Journal Article

Fast Oxygen Based Transient Diesel Engine Operation

Due to the advancements in passenger car Diesel engine design, the contribution of transient emission spikes has become an important fraction of the total emissions during the standardized test cycles, hence the interest of this work on dynamical engine operation, in particular on the improvement of NOX and PM emissions. This paper proposes to use a UEGO sensor (universal exhaust gas oxygen sensor) in the upstream of the turbine in combination with a Kalman filter to estimate the target quantities, namely in-cylinder oxygen concentration before and after combustion. This information is used to define the fuel injection as well as the values of the air path actuators. Test bench measurements with a production Diesel engine are presented, where the oxygen based approach is compared to the standard calibration during a fast load increase. It is shown that the torque response could be maintained while NOX as well as PM emission peaks were reduced significantly.
Technical Paper

Efficient Controllable Variable Flow (CVF) Cooling System for Modern Engines

Active control of engine-cooling systems over the full range of operating conditions including warm-up, peak-load, and part-load conditions is a fundamental requirement for today's advanced thermal management systems. The controllable Variable Flow (CVF) cooling system described herein combines efficient hydrodynamic performance with modulated output and flow control. Conventional hydrodynamic layouts for engine-cooling pumps are based on a uniform spin-free fluid flow into the impeller. This CVF system introduces an upstream pre-swirl to the flow thus changing the pump output, its magnitude is controlled in response to the varying heat rejection requirement thus providing efficient cooling on demand, for all operating conditions. The underlying principles, development test results, and the benefits for both gasoline and diesel engine cooling systems are presented and explained.
Technical Paper

Driver-Control Interaction of a Curve-Safe Braking Control for Motorcycles

Two-wheel vehicles are becoming continuously more important in Europe, but their spread is accompanied by an increase in security concerns due a number of reasons. These include stability problems during braking, and in particular curve braking, which is much more critical than in 4-wheel vehicles. These stability problems are strongly influenced by the behavior of the driver, in particular by his braking and steering activity. In this work we present a curve-safe ABS control, and analyze the role of the driver by a simulation model. It turns out that the demands on the driver in terms of stability control vary strongly with the braking behavior.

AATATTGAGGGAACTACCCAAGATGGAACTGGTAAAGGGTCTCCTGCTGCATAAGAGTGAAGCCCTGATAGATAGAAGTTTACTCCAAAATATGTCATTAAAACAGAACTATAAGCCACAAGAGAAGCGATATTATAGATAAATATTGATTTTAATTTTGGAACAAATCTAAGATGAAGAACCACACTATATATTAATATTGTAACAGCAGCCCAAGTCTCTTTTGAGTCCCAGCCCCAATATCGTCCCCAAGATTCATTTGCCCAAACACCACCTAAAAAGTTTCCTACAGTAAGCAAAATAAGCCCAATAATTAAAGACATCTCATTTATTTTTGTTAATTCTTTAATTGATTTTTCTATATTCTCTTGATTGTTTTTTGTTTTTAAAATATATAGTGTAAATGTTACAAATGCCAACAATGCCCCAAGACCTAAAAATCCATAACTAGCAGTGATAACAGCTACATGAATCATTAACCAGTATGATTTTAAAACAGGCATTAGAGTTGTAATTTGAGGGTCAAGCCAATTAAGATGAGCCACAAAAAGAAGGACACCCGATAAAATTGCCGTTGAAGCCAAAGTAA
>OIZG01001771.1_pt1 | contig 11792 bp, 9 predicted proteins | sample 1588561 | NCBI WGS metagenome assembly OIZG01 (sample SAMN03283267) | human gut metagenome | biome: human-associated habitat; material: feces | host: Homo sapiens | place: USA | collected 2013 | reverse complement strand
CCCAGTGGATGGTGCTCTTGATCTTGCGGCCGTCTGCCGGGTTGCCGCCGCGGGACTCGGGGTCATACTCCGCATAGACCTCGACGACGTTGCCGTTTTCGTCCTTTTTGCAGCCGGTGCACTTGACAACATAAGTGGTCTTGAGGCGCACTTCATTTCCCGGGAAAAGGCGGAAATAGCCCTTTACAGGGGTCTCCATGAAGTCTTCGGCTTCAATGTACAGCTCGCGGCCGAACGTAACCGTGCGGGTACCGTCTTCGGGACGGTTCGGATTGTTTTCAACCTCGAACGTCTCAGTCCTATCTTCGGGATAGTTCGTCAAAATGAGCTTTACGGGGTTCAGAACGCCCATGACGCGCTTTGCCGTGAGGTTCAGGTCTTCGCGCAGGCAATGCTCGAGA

Technical Paper

Dynamical Drag Torque Adaptation for Combustion Engines Using High Gain Observer

Drag torque compensation is a part of the control units of modern gasoline and diesel engines. To achieve it, a characteristic drag torque curve as a function of the engine speed is usually saved in the ECU. Since the drag torque will not be constant during an engine's lifetime, this curve must be adapted. This paper proposes an approach to adapt the drag torque curve. The goal is achieved using a high gain observer known as a Kalman filter. The proposed method combines detection of drag torque curve errors and adaptation of the drag torque curve in one step. The effects of variable geometry turbochargers are included in the overall curve by an extension of the basic algorithm. The performance of the method is shown using data and measurements on a BMW M47D engine. As the measurements confirm, the proposed method works consistently and correctly.